Black Panther Review
Identity. Representation. Power. All just some of the key themes centered in the story of Marvel’s highly-anticipated 18th installment: Black Panther.
While being immersed in the excitement that’s been building around Black Panther for the past couple months, I frequently remembered one of my first experiences with representation when I was younger. As a little girl, one of my favorite movies was Rodgers and Hammerstein’s Cinderella. If you haven’t seen it, it’s a musical version of the classic Cinderella story told with a mixed cast: the king is played by a white actor, the queen is played by Whoopi Goldberg, the prince is played by a Filipino actor, and the titular Cinderella is played by Brandy, a black actress.
I think I loved this movie so much mostly because of the catchy songs, but as I’ve gotten older, I’ve become more and more attached to it, because it was one of the first movies where I felt like I truly saw myself in the lead, like I could be that princess. It was my first taste of representation.
Maybe it’s not the best connection to Black Panther, being that Cinderella was a servant, forced into servitude by an evil stepmother. But maybe that’s one of the reasons why a movie like Black Panther is so important right now. There are no slaves, no gangsters, no drug addicts, none of the negative portrayals of African-Americans that are usually presented in films. Instead, Black Panther is a captivating story about a man’s journey to fulfill his destiny, never once believing that the color of his skin would hold him back. It was a superhero movie with a message.
Black Panther is set in the fictional East African nation of Wakanda, a technologically advanced civilization, powered by vibranium, hidden away from the rest of the world. A lot of the central conflict of the film has to do with Wakanda’s ability to utilize its resources to help the rest of the world. The nation of Wakanda was truly a character in itself. The portrayal of the nation included dense forests, rustic reds, greens, and browns — what you would expect from an African nation, interwoven with high powered trains, towering buildings, gorgeous waterfalls, and mountains. It was a place that seemed both foreign yet familiar. Adding to the beauty of Wakanda are the gorgeous costumes, makeup, and hair designs incorporated into the film, created by Ruth E. Carter, Joel Harlow, and Camille Friend, respectively, all inspired by the history of African tribes.
The women in the movie epitomize black female power. The nation’s armed forces are called the Dora Milaje, female warriors sworn to protect Wakanda and its king, T’Challa (Chadwick Boseman), aka the Black Panther, who we are first introduced to in Captain America: Civil War. The Dora Milaje is led by Okoye (Danai Gurira) and are adorned in matching red–toned armor, shaved heads, and a fierce demeanor. One of my favorite scenes is when Okoye, while undercover, complains about her discomfort with wearing a straight-haired wig, a quick play on her acceptance of her own feminine beauty. Once a fight breaks out, the wig is one the first things she tosses away. In an interview with People Magazine, Gurira called the moment subversive, and a refusal of conventional norms of feminine beauty, saying “[Okoye] is just being who she is. You know, being proud of her bald head and her tats. And how her femininity — all of the women [in the film] — their femininity coincides so seamlessly with their ferocity. And how those two things do not have to compromise themselves for the other thing.”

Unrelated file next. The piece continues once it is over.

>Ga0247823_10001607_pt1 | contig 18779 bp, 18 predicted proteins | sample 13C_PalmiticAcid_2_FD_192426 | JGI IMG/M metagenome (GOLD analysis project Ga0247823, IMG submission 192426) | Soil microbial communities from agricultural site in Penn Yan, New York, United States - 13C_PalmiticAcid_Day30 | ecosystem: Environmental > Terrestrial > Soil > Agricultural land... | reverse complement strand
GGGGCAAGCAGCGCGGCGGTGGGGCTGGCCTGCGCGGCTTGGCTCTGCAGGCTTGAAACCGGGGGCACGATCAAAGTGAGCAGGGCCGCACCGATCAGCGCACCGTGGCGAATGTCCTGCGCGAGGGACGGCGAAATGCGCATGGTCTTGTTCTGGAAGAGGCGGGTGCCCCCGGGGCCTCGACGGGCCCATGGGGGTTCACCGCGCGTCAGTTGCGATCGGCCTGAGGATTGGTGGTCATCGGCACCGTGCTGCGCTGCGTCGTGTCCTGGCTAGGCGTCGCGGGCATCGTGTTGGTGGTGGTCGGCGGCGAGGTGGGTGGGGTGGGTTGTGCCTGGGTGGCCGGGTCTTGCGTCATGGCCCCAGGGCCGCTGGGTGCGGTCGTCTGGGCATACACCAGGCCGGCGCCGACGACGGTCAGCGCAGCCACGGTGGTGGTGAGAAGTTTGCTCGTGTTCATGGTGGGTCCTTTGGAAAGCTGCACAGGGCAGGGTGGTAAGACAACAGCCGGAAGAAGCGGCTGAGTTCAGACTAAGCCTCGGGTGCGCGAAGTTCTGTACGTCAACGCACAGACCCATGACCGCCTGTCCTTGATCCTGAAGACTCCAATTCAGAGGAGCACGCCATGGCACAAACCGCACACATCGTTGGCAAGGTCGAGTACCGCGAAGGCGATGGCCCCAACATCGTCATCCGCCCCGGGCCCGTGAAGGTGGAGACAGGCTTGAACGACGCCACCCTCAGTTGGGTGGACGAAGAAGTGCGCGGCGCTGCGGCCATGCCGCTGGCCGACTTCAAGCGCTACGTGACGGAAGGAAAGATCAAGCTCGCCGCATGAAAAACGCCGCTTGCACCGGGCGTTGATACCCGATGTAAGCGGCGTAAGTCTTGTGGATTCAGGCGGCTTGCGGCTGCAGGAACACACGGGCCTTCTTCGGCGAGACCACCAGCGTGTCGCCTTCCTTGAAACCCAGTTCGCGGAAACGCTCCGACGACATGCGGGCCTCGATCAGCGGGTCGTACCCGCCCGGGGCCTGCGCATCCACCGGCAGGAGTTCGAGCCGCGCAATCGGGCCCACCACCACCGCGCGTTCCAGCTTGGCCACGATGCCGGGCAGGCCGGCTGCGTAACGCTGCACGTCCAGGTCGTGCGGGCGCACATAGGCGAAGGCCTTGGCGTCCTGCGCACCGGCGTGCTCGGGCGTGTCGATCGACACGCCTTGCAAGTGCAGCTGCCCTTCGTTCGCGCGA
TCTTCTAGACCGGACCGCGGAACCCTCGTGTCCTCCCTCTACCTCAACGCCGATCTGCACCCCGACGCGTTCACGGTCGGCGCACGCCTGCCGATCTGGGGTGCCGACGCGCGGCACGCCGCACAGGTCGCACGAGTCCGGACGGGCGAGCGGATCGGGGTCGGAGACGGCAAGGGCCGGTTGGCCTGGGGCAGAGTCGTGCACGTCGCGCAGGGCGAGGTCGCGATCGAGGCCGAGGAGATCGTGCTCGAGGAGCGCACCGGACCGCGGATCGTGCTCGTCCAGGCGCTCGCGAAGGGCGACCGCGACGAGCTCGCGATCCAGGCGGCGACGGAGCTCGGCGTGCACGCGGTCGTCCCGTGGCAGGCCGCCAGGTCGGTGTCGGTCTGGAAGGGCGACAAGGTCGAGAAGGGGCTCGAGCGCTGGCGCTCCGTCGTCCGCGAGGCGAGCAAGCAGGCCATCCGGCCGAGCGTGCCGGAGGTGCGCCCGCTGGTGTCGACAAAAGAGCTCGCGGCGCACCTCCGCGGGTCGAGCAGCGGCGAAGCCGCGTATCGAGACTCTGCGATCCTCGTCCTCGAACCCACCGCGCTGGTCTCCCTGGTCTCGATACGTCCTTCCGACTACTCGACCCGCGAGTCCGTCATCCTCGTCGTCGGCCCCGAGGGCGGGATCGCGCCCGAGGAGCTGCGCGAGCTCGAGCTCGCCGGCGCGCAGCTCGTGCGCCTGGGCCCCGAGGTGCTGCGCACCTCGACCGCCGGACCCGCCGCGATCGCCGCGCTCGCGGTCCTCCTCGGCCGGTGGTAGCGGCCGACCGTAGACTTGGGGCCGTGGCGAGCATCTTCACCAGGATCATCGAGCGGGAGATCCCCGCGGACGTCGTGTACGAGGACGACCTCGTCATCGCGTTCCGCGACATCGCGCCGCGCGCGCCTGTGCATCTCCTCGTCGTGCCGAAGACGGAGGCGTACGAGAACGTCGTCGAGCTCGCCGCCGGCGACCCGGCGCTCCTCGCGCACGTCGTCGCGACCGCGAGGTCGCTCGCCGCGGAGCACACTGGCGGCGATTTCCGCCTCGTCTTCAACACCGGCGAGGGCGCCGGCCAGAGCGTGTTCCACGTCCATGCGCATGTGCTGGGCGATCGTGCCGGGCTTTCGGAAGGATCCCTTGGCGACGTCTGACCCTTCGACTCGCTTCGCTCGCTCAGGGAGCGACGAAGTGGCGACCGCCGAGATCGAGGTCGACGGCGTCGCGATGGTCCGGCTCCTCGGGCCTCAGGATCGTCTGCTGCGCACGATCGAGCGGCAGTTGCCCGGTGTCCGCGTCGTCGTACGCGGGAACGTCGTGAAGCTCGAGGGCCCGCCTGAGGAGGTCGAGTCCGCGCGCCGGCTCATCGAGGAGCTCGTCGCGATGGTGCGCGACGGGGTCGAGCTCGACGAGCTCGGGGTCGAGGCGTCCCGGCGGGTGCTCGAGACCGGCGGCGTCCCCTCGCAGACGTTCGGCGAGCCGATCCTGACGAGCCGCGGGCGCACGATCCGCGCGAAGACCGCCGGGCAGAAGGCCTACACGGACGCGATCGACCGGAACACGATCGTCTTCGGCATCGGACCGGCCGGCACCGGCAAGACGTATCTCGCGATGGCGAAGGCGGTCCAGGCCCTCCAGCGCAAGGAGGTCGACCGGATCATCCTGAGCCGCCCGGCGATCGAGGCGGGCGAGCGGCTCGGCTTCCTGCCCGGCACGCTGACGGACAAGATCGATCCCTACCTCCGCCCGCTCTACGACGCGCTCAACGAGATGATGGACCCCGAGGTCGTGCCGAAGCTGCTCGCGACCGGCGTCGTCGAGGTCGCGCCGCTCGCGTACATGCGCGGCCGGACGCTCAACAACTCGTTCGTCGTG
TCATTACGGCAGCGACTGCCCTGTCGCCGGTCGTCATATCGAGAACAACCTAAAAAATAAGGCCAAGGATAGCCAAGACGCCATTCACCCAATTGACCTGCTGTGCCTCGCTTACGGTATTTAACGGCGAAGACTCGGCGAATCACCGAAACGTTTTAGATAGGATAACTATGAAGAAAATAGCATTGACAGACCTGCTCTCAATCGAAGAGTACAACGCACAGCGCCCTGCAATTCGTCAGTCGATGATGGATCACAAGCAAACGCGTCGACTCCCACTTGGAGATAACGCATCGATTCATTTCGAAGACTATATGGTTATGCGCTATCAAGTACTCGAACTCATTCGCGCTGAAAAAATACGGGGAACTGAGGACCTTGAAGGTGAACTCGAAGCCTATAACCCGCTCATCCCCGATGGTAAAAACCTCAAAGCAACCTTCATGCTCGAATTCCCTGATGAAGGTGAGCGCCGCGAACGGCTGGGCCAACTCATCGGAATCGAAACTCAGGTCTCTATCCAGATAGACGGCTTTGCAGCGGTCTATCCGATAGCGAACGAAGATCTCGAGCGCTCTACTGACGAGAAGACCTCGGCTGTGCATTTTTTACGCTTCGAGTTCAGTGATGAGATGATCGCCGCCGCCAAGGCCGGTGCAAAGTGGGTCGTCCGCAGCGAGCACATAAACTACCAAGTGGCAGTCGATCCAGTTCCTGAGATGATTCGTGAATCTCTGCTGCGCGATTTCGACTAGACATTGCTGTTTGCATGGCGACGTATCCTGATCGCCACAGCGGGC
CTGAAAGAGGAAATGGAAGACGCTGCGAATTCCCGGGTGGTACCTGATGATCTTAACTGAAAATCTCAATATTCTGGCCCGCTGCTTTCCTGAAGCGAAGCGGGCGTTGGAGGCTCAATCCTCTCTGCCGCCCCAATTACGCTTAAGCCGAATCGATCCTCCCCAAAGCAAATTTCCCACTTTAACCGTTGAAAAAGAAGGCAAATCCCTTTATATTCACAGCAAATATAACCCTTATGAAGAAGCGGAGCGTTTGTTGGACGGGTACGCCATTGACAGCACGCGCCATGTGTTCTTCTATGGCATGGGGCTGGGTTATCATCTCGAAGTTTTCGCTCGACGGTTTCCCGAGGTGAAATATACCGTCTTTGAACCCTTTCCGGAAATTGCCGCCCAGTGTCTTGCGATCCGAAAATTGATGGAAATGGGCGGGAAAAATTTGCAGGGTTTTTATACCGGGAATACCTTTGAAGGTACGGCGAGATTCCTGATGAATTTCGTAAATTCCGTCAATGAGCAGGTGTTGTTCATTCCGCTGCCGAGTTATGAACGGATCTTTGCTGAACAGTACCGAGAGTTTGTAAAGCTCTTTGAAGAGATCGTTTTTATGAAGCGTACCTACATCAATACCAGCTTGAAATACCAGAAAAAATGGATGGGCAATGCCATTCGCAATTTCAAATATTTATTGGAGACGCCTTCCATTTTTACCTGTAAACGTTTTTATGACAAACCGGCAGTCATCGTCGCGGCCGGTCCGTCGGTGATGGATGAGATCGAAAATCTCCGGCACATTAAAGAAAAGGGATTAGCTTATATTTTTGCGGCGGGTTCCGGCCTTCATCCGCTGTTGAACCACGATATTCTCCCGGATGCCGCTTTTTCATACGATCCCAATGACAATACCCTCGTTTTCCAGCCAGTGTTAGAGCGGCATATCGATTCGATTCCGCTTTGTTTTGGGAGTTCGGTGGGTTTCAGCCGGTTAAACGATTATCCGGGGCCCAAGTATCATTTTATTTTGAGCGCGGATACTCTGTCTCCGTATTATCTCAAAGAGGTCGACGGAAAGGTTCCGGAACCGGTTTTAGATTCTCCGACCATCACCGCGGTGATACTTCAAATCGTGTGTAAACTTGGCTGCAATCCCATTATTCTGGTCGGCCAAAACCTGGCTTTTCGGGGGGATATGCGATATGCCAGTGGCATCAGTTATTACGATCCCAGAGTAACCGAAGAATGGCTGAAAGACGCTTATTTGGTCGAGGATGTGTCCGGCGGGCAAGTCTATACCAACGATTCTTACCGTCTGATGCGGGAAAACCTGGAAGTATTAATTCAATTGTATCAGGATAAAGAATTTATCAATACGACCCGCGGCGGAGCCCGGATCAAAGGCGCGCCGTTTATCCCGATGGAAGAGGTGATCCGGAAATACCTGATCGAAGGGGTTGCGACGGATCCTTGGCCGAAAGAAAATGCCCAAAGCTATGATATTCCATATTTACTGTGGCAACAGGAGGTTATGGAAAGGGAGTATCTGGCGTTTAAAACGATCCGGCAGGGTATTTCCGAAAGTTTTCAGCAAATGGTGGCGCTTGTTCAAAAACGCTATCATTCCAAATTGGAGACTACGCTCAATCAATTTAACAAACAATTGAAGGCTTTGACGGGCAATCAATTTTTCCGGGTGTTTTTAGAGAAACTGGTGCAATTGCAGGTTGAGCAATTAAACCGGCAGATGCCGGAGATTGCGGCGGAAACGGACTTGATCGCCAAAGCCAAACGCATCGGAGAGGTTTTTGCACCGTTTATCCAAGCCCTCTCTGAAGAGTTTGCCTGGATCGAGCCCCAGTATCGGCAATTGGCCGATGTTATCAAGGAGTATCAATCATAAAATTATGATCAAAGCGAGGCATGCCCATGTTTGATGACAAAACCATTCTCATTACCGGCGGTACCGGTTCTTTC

Other women in the film include Nakia (Lupita Nyong’o), T’Challa’s somewhat love interest, a warrior in her own right, who is a strong believer in doing good in the world and helping those not able to help themselves. Letitia Wright shines as T’Challa’s little sister, Shuri. Although 16, she is the brains behind the creation and maintenance of the technology of Wakanda.
While Marvel villains are usually pretty one-dimensional and unmemorable, with the exception of Loki of course, Erik “Killmonger” Stephens (Michael B. Jordan) carries a complexity that makes the title of villain somehow seem wrong. While I don’t agree with his motivation to seek vengeance on T’Challa, it’s easy to understand where those motivations hailed from, and how this was created as a product of his childhood. Killmonger often cites his experiences growing up as a black man in America, being linked to a history of slavery and oppression, as the motivation behind a lot of his actions. “Y’all sitting up here comfortable. Must feel good. Meanwhile, there are about two billion people all over the world that look like us. But their lives are a lot harder. Wakanda has the tools to liberate them all,” says Killmonger at one point in the movie. There were moments when I found myself more interested in Killmonger’s story over T’Challa’s, but I praise Marvel for finally creating an antagonist that feels like an equal contender to the movie’s protagonist.
Black Panther includes a truly melanin infused cast, essentially a who’s-who of black Hollywood, including familiar faces such as Daniel Kaluuya, known for his Oscar-nominated performance in Get Out, as W’Kabi, Angela Bassett as T’Challa’s mother Ramonda, Forest Whitaker as Zuri, the spiritual guide, Sterling K. Brown as N’Jobu, Winston Duke as M’Baku, and Florence Kasumba as Ayo, among others. The film also includes Martin Freeman returning as Agent Everett Ross, and Andy Serkis who gives a stunning portrayal of the crazed Ulysses Klaue.
Black Panther has something for everybody: a captivating story, fully-fleshed out characters, a classic comic book superhero adaptation, and amazing music by Kendrick Lamar. Overall, the hype behind Black Panther is absolutely deserved, and worth every praise and box office smashing record it has received thus far.